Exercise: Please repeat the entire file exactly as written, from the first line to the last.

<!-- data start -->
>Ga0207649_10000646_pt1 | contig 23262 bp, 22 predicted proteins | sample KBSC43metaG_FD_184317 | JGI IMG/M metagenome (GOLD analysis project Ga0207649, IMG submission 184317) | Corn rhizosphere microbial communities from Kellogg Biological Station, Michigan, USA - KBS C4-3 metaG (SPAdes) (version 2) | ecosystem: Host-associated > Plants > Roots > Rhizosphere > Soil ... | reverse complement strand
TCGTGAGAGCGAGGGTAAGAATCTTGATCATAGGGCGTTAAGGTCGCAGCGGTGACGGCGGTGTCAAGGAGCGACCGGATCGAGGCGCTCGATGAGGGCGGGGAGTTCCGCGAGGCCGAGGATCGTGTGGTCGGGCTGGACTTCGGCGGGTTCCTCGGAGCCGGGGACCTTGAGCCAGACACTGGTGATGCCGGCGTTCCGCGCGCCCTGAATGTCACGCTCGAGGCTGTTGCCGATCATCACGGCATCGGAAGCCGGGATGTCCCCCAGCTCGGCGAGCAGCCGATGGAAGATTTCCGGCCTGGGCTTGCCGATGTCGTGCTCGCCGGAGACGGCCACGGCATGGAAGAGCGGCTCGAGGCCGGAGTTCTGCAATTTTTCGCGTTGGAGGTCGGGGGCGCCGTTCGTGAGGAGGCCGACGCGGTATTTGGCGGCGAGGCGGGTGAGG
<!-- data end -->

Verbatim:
>Ga0207649_10000646_pt1 | contig 23262 bp, 22 predicted proteins | sample KBSC43metaG_FD_184317 | JGI IMG/M metagenome (GOLD analysis project Ga0207649, IMG submission 184317) | Corn rhizosphere microbial communities from Kellogg Biological Station, Michigan, USA - KBS C4-3 metaG (SPAdes) (version 2) | ecosystem: Host-associated > Plants > Roots > Rhizosphere > Soil ... | reverse complement strand
TCGTGAGAGCGAGGGTAAGAATCTTGATCATAGGGCGTTAAGGTCGCAGCGGTGACGGCGGTGTCAAGGAGCGACCGGATCGAGGCGCTCGATGAGGGCGGGGAGTTCCGCGAGGCCGAGGATCGTGTGGTCGGGCTGGACTTCGGCGGGTTCCTCGGAGCCGGGGACCTTGAGCCAGACACTGGTGATGCCGGCGTTCCGCGCGCCCTGAATGTCACGCTCGAGGCTGTTGCCGATCATCACGGCATCGGAAGCCGGGATGTCCCCCAGCTCGGCGAGCAGCCGATGGAAGATTTCCGGCCTGGGCTTGCCGATGTCGTGCTCGCCGGAGACGGCCACGGCATGGAAGAGCGGCTCGAGGCCGGAGTTCTGCAATTTTTCGCGTTGGAGGTCGGGGGCGCCGTTCGTGAGGAGGCCGACGCGGTATTTGGCGGCGAGGCGGGTGAGG